I was born just before the outbreak of WW2 and have early memories of our home help saying, “If the Germans come into this country you will be sent away to a concentration camp.” I would have been between the ages of 4 and 7 years when I heard this mantra, and although I did not understand what it meant, what I did understand, or sense at least, was some profound insecurity. On looking back I am unable to articulate which taboo must have been prevalent in my family, as I did not even consider verifying this statement with my parents.
Remembering the Holocaust
Stories of the Holocaust started to be discussed in public from the 1970s onwards, and in the 1980s I attended a one month course at Yad Vashem, the World Holocaust Remembrance Centre in Jerusalem when I studied the history and the impact of the German policy to eradicate the Jewish population of Europe.
I am aware of the concept of Holocaust fatigue, which describes an attitude amongst many people that the horror stories of this atrocious period of history have been sufficiently aired, and that it is time to move on. However, I was introduced today to a new angle of Holocaust History when Arthur Shostak addressed a small audience at the Cape Town Holocaust and Memorial Centre.
Whilst Shostak’s early academic career as a Sociologist and Futurist earned him many accolades, more recently he has relentlessly pursued a new angle to history, which has not been spoken about until recently. In introducing the topic, the presenter elicited the attention of the audience by claiming that he was going to share ‘a secret’ with us. He has travelled with his wife to 48 different countries over the past few years addressing the public not on the horrors of Holocaust Memory but on what he calls Holocaust Compassion. Whilst The Righteous Among the Nations, Non-Jews who assisted Jews in Nazi Germany and often saved many lives, have been recognised; Jews who risked their lives to save others of their faith have been overlooked by the records.
The Orchestra Saved a life
Illustrating this news angle, the presenter told the story of a Jewish Prisoners Orchestra who had come to the camp to entertain the SS. Talented victims of the Holocaust had their lives spared if they could be of value to the German Regime. The members of this orchestra saved the life of Eva Brown aged 16 whose job it was to extract gold teeth from Jewish victims when their bodies were collected from the gas chambers. She was desperately thin and overworked but perceived an opportunity to save herself when she heard about the presence of this musical ensemble. Eva managed to make her way to the rehearsal area and sat herself down amongst the flautists. As soon as the conductor came to the rehearsal he noted that an unknown person had placed herself amongst the woodwind players. “I am starving and overworked and need to escape from this awful existence. Kindly give me a place in your orchestra,” she timidly requested. If it was discovered that members of the orchestra had shielded a prisoner, each and every member would have been sent to their death. However, on consultation, it was unanimously decided that this fugitive would be given a place in the orchestra. This was indeed an act of selflessness and compassion.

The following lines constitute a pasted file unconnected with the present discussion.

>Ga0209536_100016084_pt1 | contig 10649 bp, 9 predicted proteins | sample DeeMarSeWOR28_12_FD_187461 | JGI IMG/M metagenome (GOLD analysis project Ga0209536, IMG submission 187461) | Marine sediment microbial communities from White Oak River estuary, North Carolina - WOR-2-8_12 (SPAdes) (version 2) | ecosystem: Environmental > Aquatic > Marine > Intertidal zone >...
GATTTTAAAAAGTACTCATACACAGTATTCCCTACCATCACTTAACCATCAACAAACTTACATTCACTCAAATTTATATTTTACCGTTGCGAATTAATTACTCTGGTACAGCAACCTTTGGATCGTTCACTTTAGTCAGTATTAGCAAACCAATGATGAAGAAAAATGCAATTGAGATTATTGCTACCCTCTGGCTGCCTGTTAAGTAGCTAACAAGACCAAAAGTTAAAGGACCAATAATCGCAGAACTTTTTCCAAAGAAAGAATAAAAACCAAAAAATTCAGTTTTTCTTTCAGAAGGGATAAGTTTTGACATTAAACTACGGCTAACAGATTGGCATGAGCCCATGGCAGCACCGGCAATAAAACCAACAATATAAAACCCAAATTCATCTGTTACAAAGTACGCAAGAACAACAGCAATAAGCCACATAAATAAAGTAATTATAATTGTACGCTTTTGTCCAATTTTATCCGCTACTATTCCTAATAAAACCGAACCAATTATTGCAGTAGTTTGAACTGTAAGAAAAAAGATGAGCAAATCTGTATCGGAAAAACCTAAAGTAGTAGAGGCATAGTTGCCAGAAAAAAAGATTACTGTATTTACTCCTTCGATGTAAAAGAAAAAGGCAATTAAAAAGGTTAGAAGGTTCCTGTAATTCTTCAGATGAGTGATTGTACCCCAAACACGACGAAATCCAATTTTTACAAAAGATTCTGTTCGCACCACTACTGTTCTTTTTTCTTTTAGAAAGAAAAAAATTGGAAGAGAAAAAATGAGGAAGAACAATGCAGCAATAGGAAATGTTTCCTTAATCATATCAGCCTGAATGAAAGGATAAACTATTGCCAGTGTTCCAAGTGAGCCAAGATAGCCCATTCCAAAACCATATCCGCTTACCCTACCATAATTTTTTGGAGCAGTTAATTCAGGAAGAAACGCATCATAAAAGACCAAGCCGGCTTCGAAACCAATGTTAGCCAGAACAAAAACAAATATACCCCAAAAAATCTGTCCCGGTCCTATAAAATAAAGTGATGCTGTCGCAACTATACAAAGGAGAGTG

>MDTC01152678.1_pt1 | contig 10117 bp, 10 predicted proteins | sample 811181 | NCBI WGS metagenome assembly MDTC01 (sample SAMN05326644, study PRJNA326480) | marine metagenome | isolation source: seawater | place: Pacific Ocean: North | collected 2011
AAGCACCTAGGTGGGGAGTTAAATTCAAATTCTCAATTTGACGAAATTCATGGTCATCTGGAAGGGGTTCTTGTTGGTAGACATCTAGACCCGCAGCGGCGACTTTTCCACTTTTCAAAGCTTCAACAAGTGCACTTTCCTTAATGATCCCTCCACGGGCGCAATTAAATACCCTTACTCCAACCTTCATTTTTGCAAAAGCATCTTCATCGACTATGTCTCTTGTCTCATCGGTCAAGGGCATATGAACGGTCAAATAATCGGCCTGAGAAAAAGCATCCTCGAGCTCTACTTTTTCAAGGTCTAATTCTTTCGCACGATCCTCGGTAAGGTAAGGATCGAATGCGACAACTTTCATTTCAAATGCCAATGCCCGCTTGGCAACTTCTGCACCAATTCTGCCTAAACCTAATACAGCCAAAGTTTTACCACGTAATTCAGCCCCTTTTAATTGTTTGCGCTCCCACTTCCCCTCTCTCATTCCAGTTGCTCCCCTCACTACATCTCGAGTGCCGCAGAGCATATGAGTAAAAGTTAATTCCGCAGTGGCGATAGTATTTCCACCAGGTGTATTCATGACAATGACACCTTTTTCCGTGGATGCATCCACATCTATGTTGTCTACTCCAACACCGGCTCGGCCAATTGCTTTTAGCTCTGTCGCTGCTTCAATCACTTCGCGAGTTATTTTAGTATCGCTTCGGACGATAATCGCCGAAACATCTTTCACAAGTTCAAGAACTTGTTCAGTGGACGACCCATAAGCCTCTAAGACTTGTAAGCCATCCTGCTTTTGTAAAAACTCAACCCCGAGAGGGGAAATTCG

Sharing Forbidden Information
When truckloads of Jews arrived by train to the Death Camps which they had been lead to believe would be re-development programs, the arriving passengers would go through a selection process. Eli Wiesel tells the story of how he was standing next to his father awaiting his fate when he heard a gruff voice asking him his age. “I am nearly 15 he declared.” The voice responded, “No, you are 18, and don’t forget that.” The questioner then asked Eli’s father with the same question. I am 50 .” responded Mr Wiesel. The voice insisted, “Just remember when they ask that you are 40 years old.” This Jewish recruit whose allocated job was helping to organise the selection process was not allowed to converse with new arrivals. If he were to be observed, certain death would follow. However, this guard was aware that those between the ages of 18 and 40 would be sent for slave labour. Those under 18, or over 40 were allocated to extermination camps. We do not know what would motivate someone to risk their lives in this way, to save the life of unknown arrivals. Truly an act of selfless compassion.
It is well known that whilst living in the Ghettos, Jewish leaders would be selected to do administrative jobs. If they tried to deceive the Nazis, they knew that it would mean not only their own death but the death of their families. However, many stories have emerged which show that these leaders risked their lives by giving inaccurate tallies to the Germans, thus managing to save numbers of people being sent to their death.
One Man’s Mission
The presenter was passionate about making the knowledge of these many acts of compassion known to a wider audience. He travels around the world publicising an aspect of history which has been neglected until now and has been effective in bringing new stories to light which have been incorporated into displays at Holocaust Museums around the World. Arthur Shostak has become an envoy for recognising that this era not only was an example of ‘Horror’ but also demonstrated opportunities for “Help”